FAA Issues Clarifying Statements About Emotional Support Animals

We’re in the midst of one of the busiest travel times of the year. It’s estimated that 47.7 million people will travel across the globe between December 19th and January 5th. That’s an estimated 2.2 to 3 million passengers per day! There were a record-breaking 26 million people who traveled by air over the Thanksgiving week this year. Flying the friendly skies has continued to become an even more popular option and generating buzz in the news. Naturally, emotional support animals have followed.

Beware Of The Common Misconception

Emotional support animals, or ESAs, are not considered service animals. This is a common misconception. The two terms are frequently used interchangeably. The difference is that emotional support animals are not specifically trained to perform a certain task.  Rather, they offer companionship and help relieve stress, depression, and anxiety. It’s no question that dogs have magical healing power for humans! They aren’t called “man’s best friend” for nothing!

“That emotional support designation really exploded the number of animals that are traveling on planes,” Dr. Jennifer Shults told wral.com.  

Clarification Specifically Regarding Emotional Support Animals

The FAA gave a final statement regarding emotional support animals. The statement aims to explain how FAA rules and regulations should be applied. The rules for ESAs are not quite as lenient as they are for traditional service animals. It’s now a bit easier to travel with an ESA, though. Clarification made by the FAA regarding ESAs includes the following:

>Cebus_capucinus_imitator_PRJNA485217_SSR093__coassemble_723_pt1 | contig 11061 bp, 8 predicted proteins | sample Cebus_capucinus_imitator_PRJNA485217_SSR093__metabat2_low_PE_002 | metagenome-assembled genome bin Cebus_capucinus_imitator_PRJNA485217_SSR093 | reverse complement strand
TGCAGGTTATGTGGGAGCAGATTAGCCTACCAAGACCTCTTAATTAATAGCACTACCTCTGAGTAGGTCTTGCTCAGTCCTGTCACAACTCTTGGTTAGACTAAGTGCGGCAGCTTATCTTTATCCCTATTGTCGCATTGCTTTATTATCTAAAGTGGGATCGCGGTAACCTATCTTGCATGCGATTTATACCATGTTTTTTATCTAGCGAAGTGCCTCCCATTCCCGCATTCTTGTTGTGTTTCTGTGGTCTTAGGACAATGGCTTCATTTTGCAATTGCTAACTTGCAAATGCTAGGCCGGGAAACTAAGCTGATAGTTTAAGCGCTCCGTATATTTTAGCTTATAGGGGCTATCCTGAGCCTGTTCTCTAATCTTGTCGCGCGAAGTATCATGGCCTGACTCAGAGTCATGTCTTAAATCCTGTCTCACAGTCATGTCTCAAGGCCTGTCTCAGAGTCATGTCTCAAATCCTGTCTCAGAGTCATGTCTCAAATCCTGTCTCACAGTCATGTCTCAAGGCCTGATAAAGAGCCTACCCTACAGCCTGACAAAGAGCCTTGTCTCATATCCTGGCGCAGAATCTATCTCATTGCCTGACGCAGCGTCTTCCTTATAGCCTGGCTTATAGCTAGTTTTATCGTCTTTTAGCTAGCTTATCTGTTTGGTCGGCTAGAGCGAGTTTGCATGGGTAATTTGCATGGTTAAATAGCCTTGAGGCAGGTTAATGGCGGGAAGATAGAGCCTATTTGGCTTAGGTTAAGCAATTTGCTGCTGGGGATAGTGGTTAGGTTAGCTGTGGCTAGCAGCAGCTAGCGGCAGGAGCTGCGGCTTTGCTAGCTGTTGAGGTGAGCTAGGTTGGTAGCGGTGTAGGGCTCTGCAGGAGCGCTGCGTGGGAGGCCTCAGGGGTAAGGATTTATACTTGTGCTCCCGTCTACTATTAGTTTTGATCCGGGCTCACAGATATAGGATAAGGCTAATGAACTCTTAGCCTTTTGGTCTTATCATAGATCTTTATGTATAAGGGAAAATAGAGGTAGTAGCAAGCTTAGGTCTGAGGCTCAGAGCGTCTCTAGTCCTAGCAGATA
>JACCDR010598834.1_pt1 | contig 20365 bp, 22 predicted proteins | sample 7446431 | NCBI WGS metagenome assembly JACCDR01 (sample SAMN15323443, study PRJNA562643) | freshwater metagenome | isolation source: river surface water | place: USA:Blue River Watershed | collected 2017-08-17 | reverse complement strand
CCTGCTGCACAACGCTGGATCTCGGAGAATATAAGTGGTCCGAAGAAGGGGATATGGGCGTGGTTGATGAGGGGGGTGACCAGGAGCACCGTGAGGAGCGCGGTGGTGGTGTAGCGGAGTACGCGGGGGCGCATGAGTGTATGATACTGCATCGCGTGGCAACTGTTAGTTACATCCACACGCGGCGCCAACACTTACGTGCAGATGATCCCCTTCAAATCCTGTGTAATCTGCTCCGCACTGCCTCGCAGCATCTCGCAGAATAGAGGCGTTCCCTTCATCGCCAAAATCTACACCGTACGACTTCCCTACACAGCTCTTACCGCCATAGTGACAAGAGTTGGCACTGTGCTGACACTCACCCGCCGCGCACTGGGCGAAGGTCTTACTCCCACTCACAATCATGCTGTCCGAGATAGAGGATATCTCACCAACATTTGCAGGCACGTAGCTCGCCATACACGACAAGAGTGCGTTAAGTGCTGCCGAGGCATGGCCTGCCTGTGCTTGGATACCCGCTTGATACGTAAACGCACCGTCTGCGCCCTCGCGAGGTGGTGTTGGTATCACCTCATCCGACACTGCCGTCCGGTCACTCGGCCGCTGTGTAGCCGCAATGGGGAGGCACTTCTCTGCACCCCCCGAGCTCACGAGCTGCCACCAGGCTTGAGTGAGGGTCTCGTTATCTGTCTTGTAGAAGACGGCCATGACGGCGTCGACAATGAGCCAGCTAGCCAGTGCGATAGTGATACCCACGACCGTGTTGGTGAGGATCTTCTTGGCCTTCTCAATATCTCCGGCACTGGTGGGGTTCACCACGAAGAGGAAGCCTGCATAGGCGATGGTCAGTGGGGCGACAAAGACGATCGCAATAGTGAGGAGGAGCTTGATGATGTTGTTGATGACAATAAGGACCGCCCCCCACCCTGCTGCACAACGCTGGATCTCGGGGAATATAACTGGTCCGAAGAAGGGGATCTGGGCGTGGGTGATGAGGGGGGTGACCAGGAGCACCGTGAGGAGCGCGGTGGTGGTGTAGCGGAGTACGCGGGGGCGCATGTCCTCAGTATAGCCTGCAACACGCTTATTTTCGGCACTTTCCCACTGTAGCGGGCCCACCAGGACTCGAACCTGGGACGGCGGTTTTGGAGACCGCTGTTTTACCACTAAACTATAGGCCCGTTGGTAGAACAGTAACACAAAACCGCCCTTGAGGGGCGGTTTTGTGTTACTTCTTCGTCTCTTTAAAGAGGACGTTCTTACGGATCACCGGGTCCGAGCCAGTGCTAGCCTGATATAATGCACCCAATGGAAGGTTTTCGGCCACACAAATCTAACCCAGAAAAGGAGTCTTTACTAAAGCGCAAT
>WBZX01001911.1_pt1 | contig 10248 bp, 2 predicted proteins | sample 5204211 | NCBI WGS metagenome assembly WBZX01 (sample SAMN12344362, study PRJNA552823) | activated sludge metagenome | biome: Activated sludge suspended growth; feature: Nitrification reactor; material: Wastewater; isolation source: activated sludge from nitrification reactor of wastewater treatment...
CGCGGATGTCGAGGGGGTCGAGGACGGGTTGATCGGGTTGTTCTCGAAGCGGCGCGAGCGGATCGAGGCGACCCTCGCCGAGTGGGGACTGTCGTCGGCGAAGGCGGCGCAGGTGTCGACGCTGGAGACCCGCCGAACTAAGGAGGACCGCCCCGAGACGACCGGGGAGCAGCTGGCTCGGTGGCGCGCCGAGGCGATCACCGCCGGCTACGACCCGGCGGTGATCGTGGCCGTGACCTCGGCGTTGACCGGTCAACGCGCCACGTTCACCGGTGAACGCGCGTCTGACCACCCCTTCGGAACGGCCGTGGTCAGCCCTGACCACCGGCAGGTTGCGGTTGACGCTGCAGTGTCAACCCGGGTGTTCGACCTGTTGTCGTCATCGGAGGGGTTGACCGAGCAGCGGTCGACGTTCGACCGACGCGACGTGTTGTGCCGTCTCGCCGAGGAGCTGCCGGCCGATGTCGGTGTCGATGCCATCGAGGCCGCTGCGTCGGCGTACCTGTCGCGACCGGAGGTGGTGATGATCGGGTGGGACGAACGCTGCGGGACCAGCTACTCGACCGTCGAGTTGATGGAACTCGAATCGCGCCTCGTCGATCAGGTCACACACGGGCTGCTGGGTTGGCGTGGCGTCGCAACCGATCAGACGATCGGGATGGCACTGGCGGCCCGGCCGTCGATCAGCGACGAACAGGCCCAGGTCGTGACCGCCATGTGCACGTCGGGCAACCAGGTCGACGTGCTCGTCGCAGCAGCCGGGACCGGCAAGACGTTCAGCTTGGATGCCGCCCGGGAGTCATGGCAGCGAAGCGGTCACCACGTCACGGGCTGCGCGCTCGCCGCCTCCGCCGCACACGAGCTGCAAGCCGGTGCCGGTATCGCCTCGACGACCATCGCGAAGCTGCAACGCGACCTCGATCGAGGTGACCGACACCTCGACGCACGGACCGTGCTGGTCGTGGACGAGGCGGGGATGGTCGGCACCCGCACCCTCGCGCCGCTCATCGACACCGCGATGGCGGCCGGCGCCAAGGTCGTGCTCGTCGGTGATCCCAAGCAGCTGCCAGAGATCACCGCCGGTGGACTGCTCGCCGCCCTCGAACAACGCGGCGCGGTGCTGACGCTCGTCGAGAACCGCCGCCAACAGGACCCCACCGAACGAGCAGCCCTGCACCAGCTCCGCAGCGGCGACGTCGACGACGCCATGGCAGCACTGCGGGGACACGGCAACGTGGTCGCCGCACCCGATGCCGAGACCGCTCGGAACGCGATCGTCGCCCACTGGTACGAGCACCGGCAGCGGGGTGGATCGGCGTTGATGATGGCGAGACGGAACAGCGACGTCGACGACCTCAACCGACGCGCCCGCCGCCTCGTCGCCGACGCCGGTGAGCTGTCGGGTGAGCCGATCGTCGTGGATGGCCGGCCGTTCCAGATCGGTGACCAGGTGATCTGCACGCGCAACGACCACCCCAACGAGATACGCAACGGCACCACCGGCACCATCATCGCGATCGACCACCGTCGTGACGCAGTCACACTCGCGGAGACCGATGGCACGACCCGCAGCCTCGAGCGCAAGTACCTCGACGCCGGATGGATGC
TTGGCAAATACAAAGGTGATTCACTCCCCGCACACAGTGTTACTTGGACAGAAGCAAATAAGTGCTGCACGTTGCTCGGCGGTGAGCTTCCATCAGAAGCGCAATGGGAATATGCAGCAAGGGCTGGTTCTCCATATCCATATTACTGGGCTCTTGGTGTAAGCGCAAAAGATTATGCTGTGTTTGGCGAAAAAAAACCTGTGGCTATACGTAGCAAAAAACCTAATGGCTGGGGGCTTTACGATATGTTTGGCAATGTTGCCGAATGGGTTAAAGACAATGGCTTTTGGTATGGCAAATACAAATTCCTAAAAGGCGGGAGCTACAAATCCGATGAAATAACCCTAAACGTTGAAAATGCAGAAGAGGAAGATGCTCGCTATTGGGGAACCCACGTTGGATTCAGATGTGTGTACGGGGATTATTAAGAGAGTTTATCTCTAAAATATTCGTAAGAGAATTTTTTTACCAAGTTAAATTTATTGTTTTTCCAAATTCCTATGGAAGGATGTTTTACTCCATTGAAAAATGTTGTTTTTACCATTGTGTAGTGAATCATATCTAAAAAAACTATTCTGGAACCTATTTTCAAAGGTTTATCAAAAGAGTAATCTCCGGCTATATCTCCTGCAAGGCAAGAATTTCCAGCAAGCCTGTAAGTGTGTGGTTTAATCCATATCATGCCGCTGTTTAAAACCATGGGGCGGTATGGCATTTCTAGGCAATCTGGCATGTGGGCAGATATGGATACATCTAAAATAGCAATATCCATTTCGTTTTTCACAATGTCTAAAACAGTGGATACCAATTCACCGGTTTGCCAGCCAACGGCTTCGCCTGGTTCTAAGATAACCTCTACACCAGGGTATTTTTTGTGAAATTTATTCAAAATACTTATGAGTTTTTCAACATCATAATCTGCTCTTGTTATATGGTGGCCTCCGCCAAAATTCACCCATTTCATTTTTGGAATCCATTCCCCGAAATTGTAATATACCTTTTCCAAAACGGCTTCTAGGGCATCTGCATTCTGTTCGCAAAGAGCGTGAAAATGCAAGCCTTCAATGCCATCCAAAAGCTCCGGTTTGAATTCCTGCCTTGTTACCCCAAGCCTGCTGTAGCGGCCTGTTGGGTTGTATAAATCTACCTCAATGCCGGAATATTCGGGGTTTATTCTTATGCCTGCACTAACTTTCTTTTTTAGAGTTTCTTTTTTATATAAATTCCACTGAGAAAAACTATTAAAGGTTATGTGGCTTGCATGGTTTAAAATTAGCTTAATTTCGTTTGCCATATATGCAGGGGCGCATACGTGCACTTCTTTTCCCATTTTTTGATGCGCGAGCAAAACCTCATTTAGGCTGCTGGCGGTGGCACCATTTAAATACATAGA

• Airlines are not required to transport ESAs without documentation provided by the passenger. The documentation must be from an acceptable medical source. It also has to state that the ESA is needed.
  • Passengers may be required to show documentation that the ESA will not need to use the bathroom during the flight. If a potty break is needed, the ESA must be able to do it in a way that is sanitary (think potty pad).
  • ESAs are expected to be on their best behavior at all times. Tell this to those people who prop their bare feet up on the armrests! 
  • Airlines cannot deny an ESA transport if they are accompanying a person with a disability. This means that there is no limit to the number of ESAs that can be on a flight. A plane full of puppy breath? Yes, please!
  • Regulations aren’t clear on any set number of allowed ESAs or services animals. However, one ESA is generally considered the norm.
  • Advanced notice is still needed for people traveling with ESAs. However, those traveling with traditional service animals do not need to give advance notice.

dog pees the bed

Save Yourself A Headache And Always Be Prepared Ahead Of Time

It’s best to contact your airline ahead of time if you plan on traveling with an emotional support animal this holiday season. Being upfront and honest about your plans will make for a smoother experience for everyone involved. Different airlines may still have size and weight restrictions. And of course, always make sure you have any documentation for your furbaby such as vaccination records and doctor’s statements ahead of time. It’s always a good idea to have your pup’s vaccination records handy when traveling. You never know when they might need medical attention. Lastly, make sure your dog’s microchip is up to date and always keep a collar on them with identifying information.

h/t: wral.com

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